Commissioner David J. Swarts of the Department of Motor Vehicles and Chair of the Governor’s Traffic Safety Committee (GTSC); James F. May, Chairman of New York State STOP-DWI Association; Preston L. Felton, Acting Superintendent of the State Police; John P. Grebert, Executive Director of the Chiefs of Police Association; and Peter R. Kehoe, Executive Director of the New York State Sheriffs Association today announced the latest 2008 STOP-DWI enforcement effort that will take place statewide this weekend. The crackdown is aimed at making sure people are celebrating the St. Patrick’s Day holiday wisely and safely.
A STOP-DWI enforcement effort to crack down on drunk driving during the St. Patrick’s Day holiday period will take place from Friday, March 14 Tuesday, March 18. Law enforcement agencies throughout the state will be out in force to reduce the incidence of drunk driving and to ensure the safety of our roadways.
Too many people become needless victims because of crashes caused by drunk or impaired drivers,` Commissioner Swarts said. `STOP-DWI efforts are important because they lead to a reduction in the number of alcohol related fatalities and injuries, and I commend the law enforcement community for their unwavering efforts to ensure the safety of all motorists across New York State.`
James F. May, Chairman of the New York State STOP-DWI Association, Inc. said, `The New York State STOP-DWI Association is pleased to participate in the Statewide STOP-DWI Crackdown Campaign this St. Patrick’s Day Weekend. These highly visible drunk driving enforcement efforts serve to remind everyone to drive sober. We hope the STOP-DWI Crackdowns that target the holiday weekends throughout the year help make our roadways safer.`
Acting State Police Superintendent Preston L. Felton said, `Like many other celebrations, St. Patrick’s Day festivities are tremendous celebrations of heritage which should be done with thoughtful planning that includes safe transportation. For those who drink, that means designating a sober driver, or taking taxis or other public transportation. To ensure the safety of our roads and highways sobriety checkpoints and additional DWI prowler patrols will be assigned to safeguard our roads and highways statewide.`
John P. Grebert, Executive Director of the New York State Association of Chiefs of Police said, `Our entire law enforcement community stands united with the Governor’s Traffic Safety Committee and all of our highway safety partners in targeting impaired driving, a fundamental and persistent threat to public safety. The impaired driving ‘crackdown’ serves as an example to promote and highlight this endeavor through enforcement, education and awareness. This high visibility enforcement campaign will save lives and improve highway safety across the State.`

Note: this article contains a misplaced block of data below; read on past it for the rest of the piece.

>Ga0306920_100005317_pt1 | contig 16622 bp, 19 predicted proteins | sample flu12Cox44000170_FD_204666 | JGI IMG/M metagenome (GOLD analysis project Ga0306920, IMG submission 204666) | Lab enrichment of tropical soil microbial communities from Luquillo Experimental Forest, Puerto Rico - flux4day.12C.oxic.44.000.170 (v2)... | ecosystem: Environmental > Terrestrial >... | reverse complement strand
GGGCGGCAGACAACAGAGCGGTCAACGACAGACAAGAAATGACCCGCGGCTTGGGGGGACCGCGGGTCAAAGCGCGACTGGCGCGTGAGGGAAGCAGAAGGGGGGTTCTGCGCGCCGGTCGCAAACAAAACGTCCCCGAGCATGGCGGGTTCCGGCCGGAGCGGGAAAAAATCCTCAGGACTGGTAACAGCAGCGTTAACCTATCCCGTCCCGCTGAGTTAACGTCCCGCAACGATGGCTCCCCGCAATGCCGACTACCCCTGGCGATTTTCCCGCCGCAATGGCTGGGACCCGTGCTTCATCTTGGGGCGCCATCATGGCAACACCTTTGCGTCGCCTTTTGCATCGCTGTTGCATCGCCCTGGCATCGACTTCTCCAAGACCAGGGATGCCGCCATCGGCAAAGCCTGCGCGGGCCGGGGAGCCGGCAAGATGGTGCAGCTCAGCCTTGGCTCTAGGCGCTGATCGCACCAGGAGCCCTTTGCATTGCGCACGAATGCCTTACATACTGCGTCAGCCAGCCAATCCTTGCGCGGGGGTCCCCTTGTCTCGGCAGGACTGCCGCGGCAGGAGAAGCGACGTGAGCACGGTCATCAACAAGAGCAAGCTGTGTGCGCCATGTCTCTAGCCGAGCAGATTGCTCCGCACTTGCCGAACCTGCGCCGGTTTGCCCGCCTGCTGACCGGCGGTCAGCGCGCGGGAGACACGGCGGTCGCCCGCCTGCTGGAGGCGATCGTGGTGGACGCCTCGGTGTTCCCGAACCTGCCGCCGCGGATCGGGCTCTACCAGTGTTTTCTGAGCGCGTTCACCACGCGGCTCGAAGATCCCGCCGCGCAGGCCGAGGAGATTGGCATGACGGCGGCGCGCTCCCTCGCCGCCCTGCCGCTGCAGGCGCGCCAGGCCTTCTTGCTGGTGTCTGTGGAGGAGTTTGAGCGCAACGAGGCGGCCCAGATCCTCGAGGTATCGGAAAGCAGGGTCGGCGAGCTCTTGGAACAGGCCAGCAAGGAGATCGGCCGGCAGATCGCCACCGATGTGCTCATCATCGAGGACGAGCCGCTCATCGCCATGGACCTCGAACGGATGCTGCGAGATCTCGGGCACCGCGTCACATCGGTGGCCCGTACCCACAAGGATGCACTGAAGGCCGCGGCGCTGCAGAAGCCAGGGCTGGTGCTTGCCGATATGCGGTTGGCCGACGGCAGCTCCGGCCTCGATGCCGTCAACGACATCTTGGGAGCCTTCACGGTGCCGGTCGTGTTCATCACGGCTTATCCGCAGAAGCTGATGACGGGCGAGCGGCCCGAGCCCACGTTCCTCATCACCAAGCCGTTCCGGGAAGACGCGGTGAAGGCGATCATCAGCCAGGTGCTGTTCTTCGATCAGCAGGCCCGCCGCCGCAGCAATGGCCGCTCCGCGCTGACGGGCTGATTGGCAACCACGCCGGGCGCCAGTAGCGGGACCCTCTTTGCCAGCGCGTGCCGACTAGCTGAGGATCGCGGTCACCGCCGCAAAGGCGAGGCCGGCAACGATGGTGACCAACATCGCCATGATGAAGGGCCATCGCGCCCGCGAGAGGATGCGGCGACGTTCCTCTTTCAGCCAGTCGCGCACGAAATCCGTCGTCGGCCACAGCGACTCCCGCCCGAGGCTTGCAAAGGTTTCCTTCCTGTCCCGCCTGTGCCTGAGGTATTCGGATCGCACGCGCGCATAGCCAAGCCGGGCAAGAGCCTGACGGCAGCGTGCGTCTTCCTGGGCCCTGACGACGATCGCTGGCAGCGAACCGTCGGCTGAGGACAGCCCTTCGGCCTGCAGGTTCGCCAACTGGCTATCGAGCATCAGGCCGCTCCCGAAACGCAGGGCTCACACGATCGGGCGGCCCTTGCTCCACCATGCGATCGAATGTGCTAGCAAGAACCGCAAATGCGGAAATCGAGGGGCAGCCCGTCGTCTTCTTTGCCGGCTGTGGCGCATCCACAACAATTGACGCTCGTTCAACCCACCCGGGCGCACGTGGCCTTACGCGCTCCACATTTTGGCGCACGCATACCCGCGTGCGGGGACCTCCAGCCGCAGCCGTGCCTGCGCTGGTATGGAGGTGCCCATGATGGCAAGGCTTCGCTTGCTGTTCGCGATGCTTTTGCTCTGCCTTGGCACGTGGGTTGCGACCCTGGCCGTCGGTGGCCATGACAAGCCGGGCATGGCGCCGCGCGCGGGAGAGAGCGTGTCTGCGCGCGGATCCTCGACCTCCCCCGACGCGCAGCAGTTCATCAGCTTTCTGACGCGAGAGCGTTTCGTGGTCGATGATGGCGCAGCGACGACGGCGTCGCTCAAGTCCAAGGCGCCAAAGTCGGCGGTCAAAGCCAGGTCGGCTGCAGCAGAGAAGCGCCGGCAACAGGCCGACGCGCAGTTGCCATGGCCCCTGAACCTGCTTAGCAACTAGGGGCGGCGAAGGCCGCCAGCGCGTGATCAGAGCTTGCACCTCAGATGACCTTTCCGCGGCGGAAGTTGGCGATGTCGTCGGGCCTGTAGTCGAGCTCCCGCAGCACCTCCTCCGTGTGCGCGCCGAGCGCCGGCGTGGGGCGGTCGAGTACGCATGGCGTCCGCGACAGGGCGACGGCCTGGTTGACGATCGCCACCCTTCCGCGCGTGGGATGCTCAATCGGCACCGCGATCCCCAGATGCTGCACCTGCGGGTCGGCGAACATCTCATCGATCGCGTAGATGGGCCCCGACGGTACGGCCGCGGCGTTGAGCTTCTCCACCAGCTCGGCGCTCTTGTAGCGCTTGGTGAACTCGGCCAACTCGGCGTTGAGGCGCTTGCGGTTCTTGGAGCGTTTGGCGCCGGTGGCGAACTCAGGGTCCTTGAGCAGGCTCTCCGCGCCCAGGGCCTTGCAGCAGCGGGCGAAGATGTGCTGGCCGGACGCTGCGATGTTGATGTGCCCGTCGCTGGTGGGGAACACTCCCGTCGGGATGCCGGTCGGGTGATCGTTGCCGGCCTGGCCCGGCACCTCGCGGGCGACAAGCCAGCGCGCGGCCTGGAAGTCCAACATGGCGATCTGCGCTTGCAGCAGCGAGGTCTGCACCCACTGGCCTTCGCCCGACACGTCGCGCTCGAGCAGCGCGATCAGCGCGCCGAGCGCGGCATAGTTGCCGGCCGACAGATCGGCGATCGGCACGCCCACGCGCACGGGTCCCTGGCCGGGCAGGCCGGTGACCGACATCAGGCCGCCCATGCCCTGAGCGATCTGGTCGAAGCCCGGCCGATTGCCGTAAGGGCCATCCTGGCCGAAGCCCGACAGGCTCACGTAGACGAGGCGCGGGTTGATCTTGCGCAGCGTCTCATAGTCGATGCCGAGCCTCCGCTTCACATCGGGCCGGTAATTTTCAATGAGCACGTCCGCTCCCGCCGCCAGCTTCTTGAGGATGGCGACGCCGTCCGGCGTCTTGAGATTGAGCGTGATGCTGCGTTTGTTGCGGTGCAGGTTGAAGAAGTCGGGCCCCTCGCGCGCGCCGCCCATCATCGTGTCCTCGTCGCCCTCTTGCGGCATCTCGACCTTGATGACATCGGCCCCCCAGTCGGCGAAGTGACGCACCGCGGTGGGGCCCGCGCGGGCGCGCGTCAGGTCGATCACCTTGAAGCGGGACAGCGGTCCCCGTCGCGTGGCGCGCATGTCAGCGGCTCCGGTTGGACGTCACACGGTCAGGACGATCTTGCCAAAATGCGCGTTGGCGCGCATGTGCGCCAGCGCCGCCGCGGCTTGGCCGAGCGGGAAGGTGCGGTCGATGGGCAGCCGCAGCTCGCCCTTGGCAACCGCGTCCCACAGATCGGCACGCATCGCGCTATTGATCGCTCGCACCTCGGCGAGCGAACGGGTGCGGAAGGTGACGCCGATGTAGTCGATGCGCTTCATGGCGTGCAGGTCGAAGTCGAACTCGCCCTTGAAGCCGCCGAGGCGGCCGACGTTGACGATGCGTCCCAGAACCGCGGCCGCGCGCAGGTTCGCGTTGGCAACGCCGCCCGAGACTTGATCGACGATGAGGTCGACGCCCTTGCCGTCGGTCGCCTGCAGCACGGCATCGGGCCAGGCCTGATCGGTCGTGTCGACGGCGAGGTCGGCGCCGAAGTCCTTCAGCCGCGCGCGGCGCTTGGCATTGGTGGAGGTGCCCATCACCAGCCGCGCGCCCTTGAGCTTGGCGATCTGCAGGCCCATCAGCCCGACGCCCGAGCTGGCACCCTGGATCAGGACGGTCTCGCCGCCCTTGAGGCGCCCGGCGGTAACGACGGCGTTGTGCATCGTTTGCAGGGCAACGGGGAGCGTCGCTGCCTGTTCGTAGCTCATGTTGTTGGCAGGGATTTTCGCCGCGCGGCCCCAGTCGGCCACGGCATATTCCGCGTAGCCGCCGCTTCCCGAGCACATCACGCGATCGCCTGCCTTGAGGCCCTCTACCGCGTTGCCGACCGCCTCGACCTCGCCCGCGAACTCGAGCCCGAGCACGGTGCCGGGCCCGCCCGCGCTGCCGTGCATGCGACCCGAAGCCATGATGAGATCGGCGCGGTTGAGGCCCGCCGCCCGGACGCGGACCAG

Peter R. Kehoe, Executive Director of the New York State Sheriffs Association said, `Our Sheriffs’ Deputies will be out in force, joining with the State Police and local police departments, to try to assure that no drivers turn this joyous holiday into a day of tragedy for themselves or others. We don’t want to dampen anyone’s fun. We just want to make sure they live to enjoy many more St. Patrick’s Days.`
The six major STOP-DWI Crackdowns target popular celebration weekends during 2008. The St. Patrick’s Day effort from March 14-18 is the second crackdown this year. The first was during the weekend of the Super Bowl from January 28-February 4. The other large crackdown celebration periods include: from June 27-July 6 for the Fourth of July; August 13-September 2 for Labor Day; October 24-November 2 for Halloween; and November 21-January 1, 2009 for the Thanksgiving through New Year’s holiday season.
While these crackdown periods produce positive results, it is important to keep in mind that every 30 minutes, someone in this country dies in an alcohol-related crash. Last year alone, more than one million people nationwide were injured in automobile crashes in which alcohol was a factor. In fact, during 2006 in New York, there were 7,959 alcohol-related accidents in which 397 people were killed.
STOP-DWI stands for `Special Traffic Options Program for Driving While Intoxicated.` The STOP-DWI program was enacted for the purpose of coordinating local efforts to reduce alcohol and other drug-related crashes in a comprehensive and financially self-sustaining highway safety program. The STOP-DWI program permits each of the state’s counties to establish a STOP-DWI Program that qualifies for the return of all fines collected for alcohol and other drug-related traffic offenses occurring within its jurisdiction.
All 62 counties have opted to participate. Each county appoints a STOP-DWI Coordinator, whose duties include the coordination of efforts by agencies involved in alcohol and highway safety. Although the development and implementation of STOP-DWI programs rests with the counties, the Commissioner of the Department of Motor Vehicles is charged with the task of approving county STOP-DWI plans.